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Max Salick, Postdoctoral Researcher, Novartis Institutes for Biomedical Research
April 10 @ 12:00 pm - 1:00 pm
Topic: Single-Cell Transcriptomics of CRISPR-Engineered TSC2-/- Human Cerebral Organoids Reveals Cell Type Specific Phenotypes in Tuberous Sclerosis and Treatment Response
Max R. Salick, Carleton P. Goold, Jonathan D. Biag, Robert J. Ihry, Sravya Kommineni, Daniel J. Ho, Beata Henry, Tripti Kulkarni, Julie Chen, Bob Altshuler, Ranjit Randhawa, Ned Kirkpatrick, Chaoyang Ye, David Fletcher, Bilada Bilican, Katie A. Worringer, Ricardo E. Dolmetsch, Ajamete Kaykas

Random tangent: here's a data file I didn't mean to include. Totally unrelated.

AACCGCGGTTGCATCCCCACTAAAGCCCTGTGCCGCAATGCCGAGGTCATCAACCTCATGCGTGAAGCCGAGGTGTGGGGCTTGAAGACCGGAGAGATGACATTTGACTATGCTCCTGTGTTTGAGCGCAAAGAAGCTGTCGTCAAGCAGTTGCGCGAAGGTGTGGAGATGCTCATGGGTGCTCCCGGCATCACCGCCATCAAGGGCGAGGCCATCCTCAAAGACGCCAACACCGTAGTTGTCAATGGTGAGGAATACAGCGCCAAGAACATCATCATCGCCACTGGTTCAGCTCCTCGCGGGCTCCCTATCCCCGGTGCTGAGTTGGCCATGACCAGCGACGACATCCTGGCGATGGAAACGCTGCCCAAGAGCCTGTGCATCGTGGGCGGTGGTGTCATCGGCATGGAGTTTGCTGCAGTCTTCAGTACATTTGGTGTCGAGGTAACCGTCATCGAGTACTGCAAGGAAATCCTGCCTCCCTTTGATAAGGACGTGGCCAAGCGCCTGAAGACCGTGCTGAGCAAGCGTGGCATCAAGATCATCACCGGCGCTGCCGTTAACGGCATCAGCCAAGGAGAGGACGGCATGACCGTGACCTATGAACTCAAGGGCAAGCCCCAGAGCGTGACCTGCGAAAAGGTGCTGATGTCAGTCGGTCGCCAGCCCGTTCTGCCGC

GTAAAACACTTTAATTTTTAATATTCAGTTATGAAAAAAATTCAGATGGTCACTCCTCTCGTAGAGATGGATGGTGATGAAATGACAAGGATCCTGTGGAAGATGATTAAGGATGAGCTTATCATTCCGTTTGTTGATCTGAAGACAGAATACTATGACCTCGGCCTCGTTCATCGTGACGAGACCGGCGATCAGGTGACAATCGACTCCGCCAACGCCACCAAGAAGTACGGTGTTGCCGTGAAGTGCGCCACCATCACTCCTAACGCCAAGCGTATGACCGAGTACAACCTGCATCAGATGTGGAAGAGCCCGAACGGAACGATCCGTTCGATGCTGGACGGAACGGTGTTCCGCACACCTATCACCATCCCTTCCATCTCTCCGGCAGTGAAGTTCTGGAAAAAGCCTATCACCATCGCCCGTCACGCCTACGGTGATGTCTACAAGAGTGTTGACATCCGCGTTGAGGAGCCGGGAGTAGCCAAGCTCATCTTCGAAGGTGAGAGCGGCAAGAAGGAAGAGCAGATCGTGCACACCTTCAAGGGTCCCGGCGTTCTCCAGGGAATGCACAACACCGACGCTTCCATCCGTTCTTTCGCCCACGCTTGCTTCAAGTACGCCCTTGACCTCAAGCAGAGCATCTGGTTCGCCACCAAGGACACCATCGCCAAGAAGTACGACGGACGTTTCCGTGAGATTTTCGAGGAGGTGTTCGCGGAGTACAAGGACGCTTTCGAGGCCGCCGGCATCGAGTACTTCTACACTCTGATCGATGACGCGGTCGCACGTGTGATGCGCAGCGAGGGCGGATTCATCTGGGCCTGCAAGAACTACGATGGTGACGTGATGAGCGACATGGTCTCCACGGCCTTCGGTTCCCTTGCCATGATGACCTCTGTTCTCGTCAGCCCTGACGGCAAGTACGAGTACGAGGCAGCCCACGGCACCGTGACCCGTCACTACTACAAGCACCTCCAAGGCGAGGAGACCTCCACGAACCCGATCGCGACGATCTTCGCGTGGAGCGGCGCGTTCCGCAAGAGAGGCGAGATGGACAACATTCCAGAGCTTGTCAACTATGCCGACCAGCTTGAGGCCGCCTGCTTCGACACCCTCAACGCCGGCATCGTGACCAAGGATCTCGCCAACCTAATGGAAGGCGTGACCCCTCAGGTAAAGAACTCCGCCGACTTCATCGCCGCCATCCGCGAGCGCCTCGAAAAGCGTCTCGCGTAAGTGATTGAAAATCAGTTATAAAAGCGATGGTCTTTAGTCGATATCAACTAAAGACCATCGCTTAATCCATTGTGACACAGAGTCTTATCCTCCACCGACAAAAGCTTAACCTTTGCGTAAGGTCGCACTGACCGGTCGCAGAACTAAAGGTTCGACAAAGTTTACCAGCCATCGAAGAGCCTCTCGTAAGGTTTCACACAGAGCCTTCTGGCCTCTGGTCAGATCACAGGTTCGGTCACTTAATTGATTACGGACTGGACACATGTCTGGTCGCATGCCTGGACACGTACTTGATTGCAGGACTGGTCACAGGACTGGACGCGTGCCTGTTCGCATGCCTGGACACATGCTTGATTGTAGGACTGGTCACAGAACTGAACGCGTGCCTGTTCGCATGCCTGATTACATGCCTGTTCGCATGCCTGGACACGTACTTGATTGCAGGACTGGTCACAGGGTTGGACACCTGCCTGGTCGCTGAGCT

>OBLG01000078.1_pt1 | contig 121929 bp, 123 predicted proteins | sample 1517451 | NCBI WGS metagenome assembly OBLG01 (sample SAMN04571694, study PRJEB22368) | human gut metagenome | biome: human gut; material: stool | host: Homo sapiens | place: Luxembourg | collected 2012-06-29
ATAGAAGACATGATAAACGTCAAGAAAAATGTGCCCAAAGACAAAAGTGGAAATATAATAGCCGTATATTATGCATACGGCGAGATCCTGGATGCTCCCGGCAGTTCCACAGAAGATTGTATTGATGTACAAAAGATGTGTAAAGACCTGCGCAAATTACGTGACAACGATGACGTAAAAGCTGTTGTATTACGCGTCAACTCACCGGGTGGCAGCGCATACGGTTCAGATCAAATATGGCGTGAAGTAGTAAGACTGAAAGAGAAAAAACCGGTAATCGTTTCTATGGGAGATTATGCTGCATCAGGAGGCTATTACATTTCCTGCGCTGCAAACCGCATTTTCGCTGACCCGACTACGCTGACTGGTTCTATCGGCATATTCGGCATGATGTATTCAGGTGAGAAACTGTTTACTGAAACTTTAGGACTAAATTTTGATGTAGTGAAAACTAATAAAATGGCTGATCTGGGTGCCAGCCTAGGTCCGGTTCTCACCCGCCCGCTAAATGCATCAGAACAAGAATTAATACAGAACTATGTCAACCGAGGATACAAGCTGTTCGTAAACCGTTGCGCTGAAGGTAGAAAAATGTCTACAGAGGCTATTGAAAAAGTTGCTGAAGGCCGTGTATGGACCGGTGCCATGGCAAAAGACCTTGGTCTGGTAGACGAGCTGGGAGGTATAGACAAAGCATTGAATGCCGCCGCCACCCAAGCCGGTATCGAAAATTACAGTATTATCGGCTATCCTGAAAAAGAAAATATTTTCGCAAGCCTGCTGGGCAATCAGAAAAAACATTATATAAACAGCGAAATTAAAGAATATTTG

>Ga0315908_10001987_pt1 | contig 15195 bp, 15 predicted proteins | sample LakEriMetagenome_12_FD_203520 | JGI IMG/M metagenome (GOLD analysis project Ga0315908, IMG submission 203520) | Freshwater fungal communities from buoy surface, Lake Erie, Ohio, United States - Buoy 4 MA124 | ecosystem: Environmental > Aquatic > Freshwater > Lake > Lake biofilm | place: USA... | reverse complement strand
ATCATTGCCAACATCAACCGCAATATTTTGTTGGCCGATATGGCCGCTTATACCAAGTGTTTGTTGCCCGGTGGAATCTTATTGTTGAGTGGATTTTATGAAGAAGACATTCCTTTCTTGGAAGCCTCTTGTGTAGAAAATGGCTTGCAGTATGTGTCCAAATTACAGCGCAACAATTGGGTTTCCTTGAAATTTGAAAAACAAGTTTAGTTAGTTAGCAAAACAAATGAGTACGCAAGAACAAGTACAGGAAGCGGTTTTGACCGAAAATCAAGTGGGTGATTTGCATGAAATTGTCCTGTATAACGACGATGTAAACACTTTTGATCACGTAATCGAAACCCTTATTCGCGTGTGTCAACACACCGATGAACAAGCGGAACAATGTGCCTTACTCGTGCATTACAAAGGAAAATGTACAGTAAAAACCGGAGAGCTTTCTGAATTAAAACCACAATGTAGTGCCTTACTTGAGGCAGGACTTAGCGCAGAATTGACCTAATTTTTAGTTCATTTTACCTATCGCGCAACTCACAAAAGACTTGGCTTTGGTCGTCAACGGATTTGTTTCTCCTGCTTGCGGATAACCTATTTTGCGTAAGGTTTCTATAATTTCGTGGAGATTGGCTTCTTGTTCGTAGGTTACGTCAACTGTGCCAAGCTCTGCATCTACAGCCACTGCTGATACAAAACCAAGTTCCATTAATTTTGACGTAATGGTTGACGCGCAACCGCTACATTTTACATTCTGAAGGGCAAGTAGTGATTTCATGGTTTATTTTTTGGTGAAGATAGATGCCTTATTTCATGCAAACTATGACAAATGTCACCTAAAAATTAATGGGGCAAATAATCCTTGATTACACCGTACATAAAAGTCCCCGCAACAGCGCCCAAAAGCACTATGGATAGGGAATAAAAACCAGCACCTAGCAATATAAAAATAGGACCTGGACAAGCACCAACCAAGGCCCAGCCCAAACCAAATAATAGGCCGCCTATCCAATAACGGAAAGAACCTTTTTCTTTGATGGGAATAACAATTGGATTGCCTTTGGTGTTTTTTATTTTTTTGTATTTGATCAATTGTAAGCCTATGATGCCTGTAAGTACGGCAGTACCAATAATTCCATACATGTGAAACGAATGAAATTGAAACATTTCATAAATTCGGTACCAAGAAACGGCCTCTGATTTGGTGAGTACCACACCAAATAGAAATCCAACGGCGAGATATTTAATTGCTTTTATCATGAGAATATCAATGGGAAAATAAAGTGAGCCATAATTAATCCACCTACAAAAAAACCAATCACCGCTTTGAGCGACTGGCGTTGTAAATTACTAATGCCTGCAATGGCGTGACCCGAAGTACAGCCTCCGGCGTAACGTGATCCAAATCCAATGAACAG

Tuberous sclerosis is a mosaic disease caused by a germline heterozygous loss of function mutation in the TSC1 or TSC2 gene, which occurs in in 1 out of 6,000 live births. Symptoms arise during development when somatic mutations in the affected gene lead to loss of heterozygosity, resulting in unregulated mTOR pathway activity. This leads to a range of symptoms in the heart, lung, kidneys, skin, and other organs; however, the most severe symptoms arise when these somatic mutations occur in the brain. When this happens, hamartomas form in distinct regions of the cortex, along with severe epilepsy, intellectual disability, and often autism. There are several unique hallmarks of the afflicted region, including dysmorphic neurons, balloon cells, and disrupted cortical architecture. To model this disease in vitro we produced TSC2-/- human embryonic stem cell and induced pluripotent stem cell lines using an inducible CRISPR/Cas9 system. We found that neurons differentiated from these stem cell lines replicated several of the diseases phenotypes, such S6 phosphorylation and neuron size, which are then corrected by RAD001, an effective mTOR inhibitor. We then produced cerebral organoids to mimic human brain development. Mutant and control cerebral organoids were treated with DMSO or RAD001, which was then followed by dissociation and single cell sequencing using the 10X Chromium system. Analysis of the single cell data revealed distinct mutation effects in the neuronal and glial populations, which were largely corrected in the RAD001-treated cerebral organoids. Network analysis revealed a disruption in telencephalon differentiation in the neurons, which was confirmed in follow-up two-dimensional differentiation studies. Additional single-cell analysis revealed a strong inflammatory signal in the mutant astrocytes, which was particularly rescued in the RAD001-treated samples. Lastly, we conducted an aptamer-based screen of secreted proteins from WT and TSC2-/- neurons. Considerable differences in the secretome of these cultures suggests that the healthy tissue surrounding the hamartomas may also be involved in the disease phenotype. This study marks the first known investigation of isogenically-controlled disease models, along with a treatment response, using single cell transcriptomics, and may play a key role in understanding the complex physiology behind tuberous sclerosis.